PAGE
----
Head to the castle first, which is reached by puffing up a series of steep staircases cut into the cliff. The farther reaches of the castle ramparts and battlements, which trails the full length of the cliff, are out of bounds due to safety issues but there's plenty still to explore on the cliff top.
Back down, on the plain below, the fields amid the village are scattered with ruins, including a Roman-era aqueduct, a grand gateway, and a Byzantine church dating from the 6th century.
Anazarva was a prominent city for this region in the Roman era, and despite devastating earthquakes and tumultuous changes in regional power over the centuries, it continued to be important until Egypt's Mamluk army invaded and destroyed the city in the 14th century.
A day trip here is easily combined with a visit to Yılankale.
7. View the Varda Viaduct
The Varda Viaduct (Varda Köprüsü), stretching across the deep gorge of Çakıt Deresi, was built to facilitate the Ottoman Istanbul-Baghdad railway line, though today it's more famous for its starring role in the James Bond film Skyfall.
The 172-meters-long bridge is graced by eleven stone arches, which sit 98 meters above the canyon's lowest depth.
If you want to travel across the viaduct, hop on the Toros Express train, which runs daily between Adana and Konya. As the railway line passes through the Taurus Mountains, it's a dramatically scenic journey between the two cities.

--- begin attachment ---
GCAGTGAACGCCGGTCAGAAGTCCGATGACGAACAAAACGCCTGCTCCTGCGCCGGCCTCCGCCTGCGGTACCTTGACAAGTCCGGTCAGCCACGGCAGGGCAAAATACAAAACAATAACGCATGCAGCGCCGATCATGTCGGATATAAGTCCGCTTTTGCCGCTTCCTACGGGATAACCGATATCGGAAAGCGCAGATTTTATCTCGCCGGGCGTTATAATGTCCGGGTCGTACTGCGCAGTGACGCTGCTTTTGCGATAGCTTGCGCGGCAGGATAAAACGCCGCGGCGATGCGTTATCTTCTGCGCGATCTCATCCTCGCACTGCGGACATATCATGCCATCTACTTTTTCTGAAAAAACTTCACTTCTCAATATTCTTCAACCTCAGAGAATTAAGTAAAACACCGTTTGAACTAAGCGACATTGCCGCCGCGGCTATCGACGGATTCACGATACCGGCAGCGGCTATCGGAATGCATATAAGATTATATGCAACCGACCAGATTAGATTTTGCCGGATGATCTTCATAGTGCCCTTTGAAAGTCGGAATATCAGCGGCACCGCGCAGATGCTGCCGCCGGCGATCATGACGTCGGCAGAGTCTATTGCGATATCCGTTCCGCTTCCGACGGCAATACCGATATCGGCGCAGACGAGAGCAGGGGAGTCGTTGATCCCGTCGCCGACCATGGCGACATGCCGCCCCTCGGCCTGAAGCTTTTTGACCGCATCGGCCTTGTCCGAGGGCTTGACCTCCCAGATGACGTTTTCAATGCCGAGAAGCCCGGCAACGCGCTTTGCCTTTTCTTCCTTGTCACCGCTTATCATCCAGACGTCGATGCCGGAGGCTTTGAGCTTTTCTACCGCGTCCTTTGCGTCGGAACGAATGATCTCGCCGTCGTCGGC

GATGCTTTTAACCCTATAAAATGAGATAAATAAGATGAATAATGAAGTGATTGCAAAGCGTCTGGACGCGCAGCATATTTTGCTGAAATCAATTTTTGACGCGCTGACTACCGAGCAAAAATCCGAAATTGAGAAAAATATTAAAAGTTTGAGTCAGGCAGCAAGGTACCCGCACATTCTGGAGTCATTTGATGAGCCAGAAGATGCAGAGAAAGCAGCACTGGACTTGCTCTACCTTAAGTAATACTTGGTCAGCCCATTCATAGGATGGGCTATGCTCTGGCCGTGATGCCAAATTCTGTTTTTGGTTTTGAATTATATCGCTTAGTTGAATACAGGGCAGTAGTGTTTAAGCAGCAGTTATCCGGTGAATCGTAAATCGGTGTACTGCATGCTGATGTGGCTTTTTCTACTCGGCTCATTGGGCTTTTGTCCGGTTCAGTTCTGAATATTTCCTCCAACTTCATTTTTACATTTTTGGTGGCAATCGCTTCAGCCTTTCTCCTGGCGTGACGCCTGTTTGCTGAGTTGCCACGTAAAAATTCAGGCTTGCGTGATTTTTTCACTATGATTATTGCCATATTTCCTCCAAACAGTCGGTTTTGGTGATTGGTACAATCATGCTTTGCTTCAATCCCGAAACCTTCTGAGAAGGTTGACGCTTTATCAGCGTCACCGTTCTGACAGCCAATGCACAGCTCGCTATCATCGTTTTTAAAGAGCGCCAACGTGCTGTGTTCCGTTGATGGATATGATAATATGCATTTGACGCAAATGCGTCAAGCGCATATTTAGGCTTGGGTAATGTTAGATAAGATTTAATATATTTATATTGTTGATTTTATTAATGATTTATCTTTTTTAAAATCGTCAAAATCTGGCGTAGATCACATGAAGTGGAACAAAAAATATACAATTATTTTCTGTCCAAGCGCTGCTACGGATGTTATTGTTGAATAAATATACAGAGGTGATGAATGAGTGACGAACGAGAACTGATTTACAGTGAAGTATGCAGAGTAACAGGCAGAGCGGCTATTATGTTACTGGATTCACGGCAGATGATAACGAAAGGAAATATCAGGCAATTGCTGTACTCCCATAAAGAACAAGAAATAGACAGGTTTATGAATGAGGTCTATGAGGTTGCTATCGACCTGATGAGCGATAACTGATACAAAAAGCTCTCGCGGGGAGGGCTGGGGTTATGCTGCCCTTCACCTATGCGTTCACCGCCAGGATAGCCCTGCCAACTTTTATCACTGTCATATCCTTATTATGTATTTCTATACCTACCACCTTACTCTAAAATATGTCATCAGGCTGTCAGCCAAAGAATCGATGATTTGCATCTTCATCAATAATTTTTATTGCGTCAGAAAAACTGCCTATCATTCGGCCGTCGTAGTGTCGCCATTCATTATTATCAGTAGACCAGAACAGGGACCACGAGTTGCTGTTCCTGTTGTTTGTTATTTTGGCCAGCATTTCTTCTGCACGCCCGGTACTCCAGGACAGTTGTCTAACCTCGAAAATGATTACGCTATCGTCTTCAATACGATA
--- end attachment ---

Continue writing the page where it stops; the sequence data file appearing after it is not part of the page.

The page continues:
To visit the viaduct, head northwest from Adana city for 52 kilometers, through the province's agricultural heartland, to the village of Karaisalı and then follow the signs from here for a farther 18 kilometers to the bridge.
There are a couple of cafés situated on the lip of the gorge, which offer panoramic lookout points across to the viaduct.
8. Day-Trip to Tarsus
Just 42 kilometers west of Adana, Tarsus makes for an easy day-trip destination from the city.
This is where Saul of Tarsus (who later became St. Paul) was born and brought up, and there's a handful of Christian pilgrimage sites secreted within the central old city's alleys.